Plot Summary: Younger brother (March Briscoe) returns to his family’s small town after a 2 year absence following an affair with his older brother’s wife, kicking off a tornado of events that will change the family forever.
My Thoughts: This debut dysfunctional family story is a character-driven novel that kept me quickly turning the pages. It’s deliciously scandalous with a plethora of dislikable characters. The story is rooted in Greek mythology, with each character corresponding to a Greek mythological figure, but the story stands on its own even without this tie-in.
Plot Summary: A Pakistani boy (Anvar) and his family immigrate to the U.S. amid the rise of fundamentalism in their home country…and a girl (Azza) and her father flee war in Baghdad for American.
My Thoughts: This debut novel is a deeply layered story of two families, the Muslim faith (and struggling with it), being an immigrant in the U.S., discrimination against Muslims following 9/11, and fighting for the life that will make you happy…told in an irreverently humorous voice. Masood tackled so much in this story, but it felt totally organic and not cluttered at all. The humor in this story is subtle, snarky, and made my chuckle (the way I like my humor).
Plot Summary: Charlie Boykin, who’s from a working class area of Nashville, gets a scholarship to an elite private school and befriends a wealthy older student and his family.
My Thoughts: I adored Tarkington’s debut novel, Only Love Can Break Your Heart (my review) and the premise of this story reminded me of the Gossip Girl TV series…only set in Nashville. It’s a character-driven novel that’s easy to fly through and a cautionary tale about privilege run amok. Tarkington is an astute observer of human nature and social behavior, which is apparent in his spot-on commentary on race, class, and privilege. Full Review.
Plot Summary: Following a career-ending knee injury ended her college basketball career, Ruth Devon married her college coach and pursued an uber-successful career as a basketball commentator and sideline reporter for the NBA. During the NBA Finals, something happens to force Ruth to figure out what she wants for her future.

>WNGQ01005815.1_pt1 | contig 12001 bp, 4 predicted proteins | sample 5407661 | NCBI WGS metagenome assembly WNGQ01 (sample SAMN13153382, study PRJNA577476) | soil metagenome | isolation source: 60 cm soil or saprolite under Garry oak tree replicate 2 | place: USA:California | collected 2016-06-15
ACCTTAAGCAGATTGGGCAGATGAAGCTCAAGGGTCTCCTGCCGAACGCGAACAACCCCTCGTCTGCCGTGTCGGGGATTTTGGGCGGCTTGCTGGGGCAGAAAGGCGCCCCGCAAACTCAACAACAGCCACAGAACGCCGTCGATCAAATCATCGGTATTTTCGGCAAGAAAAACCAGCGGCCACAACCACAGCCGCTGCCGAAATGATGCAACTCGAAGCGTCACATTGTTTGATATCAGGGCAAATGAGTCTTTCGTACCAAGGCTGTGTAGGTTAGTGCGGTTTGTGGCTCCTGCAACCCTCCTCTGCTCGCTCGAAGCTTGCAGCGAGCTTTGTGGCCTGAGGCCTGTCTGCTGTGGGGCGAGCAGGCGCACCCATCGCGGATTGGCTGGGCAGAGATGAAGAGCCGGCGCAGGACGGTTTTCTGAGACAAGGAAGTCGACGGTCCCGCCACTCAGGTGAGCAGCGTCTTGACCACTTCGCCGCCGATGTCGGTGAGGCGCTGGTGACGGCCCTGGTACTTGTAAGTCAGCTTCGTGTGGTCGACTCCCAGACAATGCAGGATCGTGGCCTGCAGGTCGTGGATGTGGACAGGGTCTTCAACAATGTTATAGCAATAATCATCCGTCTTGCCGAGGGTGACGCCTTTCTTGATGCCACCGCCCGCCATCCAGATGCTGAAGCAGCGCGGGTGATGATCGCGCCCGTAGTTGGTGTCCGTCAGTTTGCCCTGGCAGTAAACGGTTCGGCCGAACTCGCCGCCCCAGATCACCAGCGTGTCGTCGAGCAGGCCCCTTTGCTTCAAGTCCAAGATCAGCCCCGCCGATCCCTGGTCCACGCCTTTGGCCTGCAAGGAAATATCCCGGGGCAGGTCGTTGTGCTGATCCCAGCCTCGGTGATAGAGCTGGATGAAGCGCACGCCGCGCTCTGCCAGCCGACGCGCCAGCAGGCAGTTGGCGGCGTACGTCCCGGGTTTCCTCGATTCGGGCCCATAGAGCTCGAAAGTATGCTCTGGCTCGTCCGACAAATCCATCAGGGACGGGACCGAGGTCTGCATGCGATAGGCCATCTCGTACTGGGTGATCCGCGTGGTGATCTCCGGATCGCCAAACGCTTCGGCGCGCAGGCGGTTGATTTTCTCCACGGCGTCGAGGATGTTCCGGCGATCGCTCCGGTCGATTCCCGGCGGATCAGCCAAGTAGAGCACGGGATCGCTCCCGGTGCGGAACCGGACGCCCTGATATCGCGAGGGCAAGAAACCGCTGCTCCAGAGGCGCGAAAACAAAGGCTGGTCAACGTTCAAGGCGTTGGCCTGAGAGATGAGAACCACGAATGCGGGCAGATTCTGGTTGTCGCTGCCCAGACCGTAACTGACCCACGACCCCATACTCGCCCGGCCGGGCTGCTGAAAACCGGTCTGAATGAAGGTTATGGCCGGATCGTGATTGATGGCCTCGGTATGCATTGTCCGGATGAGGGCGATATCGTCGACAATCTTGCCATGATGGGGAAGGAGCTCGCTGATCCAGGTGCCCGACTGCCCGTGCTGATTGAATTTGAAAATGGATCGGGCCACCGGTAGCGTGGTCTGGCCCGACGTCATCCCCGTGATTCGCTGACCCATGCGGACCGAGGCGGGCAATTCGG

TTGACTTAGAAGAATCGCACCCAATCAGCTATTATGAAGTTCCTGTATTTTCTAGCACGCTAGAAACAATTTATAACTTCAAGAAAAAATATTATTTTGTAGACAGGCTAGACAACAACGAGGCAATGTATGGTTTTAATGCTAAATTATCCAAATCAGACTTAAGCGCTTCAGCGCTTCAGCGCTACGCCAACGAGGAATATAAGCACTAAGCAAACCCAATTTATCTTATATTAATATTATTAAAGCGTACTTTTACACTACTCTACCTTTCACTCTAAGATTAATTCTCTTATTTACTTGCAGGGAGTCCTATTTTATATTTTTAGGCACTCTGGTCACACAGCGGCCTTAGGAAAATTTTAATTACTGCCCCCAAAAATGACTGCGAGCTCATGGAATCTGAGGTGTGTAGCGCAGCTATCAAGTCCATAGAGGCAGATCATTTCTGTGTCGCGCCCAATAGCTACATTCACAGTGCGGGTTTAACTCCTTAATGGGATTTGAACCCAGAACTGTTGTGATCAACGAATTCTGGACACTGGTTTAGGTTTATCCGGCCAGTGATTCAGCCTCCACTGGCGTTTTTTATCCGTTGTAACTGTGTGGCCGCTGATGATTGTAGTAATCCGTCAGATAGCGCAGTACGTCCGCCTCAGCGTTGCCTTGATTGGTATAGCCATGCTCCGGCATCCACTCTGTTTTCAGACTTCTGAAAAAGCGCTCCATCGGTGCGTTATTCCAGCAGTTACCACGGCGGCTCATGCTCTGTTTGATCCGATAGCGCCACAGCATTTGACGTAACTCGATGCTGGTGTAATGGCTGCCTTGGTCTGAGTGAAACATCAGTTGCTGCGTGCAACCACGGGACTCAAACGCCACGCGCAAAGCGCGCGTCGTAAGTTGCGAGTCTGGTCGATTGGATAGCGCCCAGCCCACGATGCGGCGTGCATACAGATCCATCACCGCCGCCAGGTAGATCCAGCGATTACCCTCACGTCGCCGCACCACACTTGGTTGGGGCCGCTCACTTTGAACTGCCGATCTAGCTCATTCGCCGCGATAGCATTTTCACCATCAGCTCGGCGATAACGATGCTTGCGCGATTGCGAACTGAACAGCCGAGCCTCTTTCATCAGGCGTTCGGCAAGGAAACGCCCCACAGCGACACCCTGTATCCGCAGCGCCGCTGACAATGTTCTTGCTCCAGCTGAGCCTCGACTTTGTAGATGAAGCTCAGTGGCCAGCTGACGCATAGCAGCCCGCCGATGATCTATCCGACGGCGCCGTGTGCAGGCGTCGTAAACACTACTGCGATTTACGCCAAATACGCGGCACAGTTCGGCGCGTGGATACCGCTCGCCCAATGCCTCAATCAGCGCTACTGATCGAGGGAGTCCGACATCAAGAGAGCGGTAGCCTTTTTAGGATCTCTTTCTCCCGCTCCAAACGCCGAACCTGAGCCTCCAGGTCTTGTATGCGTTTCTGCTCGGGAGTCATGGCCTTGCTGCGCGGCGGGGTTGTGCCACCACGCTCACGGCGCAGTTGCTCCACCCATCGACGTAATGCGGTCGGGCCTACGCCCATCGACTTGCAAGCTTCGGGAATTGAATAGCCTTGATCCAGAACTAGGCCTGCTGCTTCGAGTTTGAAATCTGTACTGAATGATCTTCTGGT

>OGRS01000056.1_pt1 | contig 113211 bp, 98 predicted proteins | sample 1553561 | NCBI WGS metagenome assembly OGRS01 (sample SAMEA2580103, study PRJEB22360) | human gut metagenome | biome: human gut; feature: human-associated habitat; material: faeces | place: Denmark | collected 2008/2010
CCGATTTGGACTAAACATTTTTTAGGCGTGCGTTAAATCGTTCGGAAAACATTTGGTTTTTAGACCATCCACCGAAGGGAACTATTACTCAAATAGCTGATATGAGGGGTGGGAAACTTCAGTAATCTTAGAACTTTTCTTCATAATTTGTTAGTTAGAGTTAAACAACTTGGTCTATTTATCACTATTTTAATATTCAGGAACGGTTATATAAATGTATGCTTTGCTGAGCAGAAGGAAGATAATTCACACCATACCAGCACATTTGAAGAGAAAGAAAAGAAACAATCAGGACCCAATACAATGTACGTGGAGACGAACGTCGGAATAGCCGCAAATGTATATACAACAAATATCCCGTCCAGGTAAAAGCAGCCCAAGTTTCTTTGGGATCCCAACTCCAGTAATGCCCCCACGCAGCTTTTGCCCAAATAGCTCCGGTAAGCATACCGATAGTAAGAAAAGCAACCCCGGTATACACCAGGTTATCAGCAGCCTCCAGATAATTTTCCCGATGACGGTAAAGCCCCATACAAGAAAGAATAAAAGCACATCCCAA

My Thoughts: This story is about a woman who is unabashedly in love with her career, but also raising a daughter. It’s about a woman working in a male-domainated profession and having to figure out what she wants in life. And, it’s darker and a lot more substantive than I expected! If you loved Charlotte Walsh Like to Win, you might love this one! Note: there is a lot of basketball talk.
Plot Summary: Tracy’s (a high school student) dad is on death row for a double murder he didn’t commit. He has 250+ days until his execution date when Tracy’s track star brother, Jamal, is brought in as a suspect in the murder of a white girl (who is one of his high school classmates).
My Thoughts: YA doesn’t normally work well for me, but this novel is an exception! Though this story is heart-breaking, it leaves you with hope. It addresses a number of important themes related to race (police brutality, inequality in the justice system, and wrongful conviction) wrapped in a super fast-moving plot and compelling story. These characters will worm their way into your heart!
Plot Summary: Prior to the start of the book, the death of 2 teenage boys tore apart their Washington State community. When the book begins, a pregnant girl (Evangeline) appears from the woods and becomes involved with the 2 boys’ families.
My Thoughts: Tompkins’ background encountering trauma as a trial lawyer, judicial officer, and mediator inspired her to write this highly literary, but also propulsive debut novel exploring anger and grief, but also of growth and forgiveness. There is a suspenseful mystery, but it lies in the background of what is ultimately a character-driven story. And, reading this story felt a bit like going on a therapeutic journey without the actual therapy.
Plot Summary: When a man claiming to be Laura’s brother who disappeared in Bangkok in 1972 surfaces, Laura digs into the past.
My Thoughts: What Could Be Saved is a crowd-pleasing family drama with some elements that make it stand out from the plethora of family dramas out there (Bangkok setting, a spy element). It has a bit of a mystery, though the mystery is not the forefront of the story. Despite its length, it reads quickly and easily and is the kind of book you want to fly through. Overall, it reminded me of The Most Fun We Ever Had & The Last Romantics (including lots of adult sibling dynamics).
My #1 Pick
Plot Summary: Zimmerman’s story of discovering her very accomplished ex-husband (lawyer) was a drug addict.
My Thoughts: Smacked was a rare 5 star audiobook for me (I was putting podcasts aside to listen to it)! This is a heart-breaking story, especially the impact on Zimmerman’s children. I’ve been reading a lot about the opioid epidemic this past year (ex: Dopesick and Long Bright River) and a big takeaway is that the wealthy and successful are not immune from addiction…and that’s the crux of this story. She also delves into the problems with high stress industries where drug problems get swept under the rug. A riveting cautionary tale. Full Review.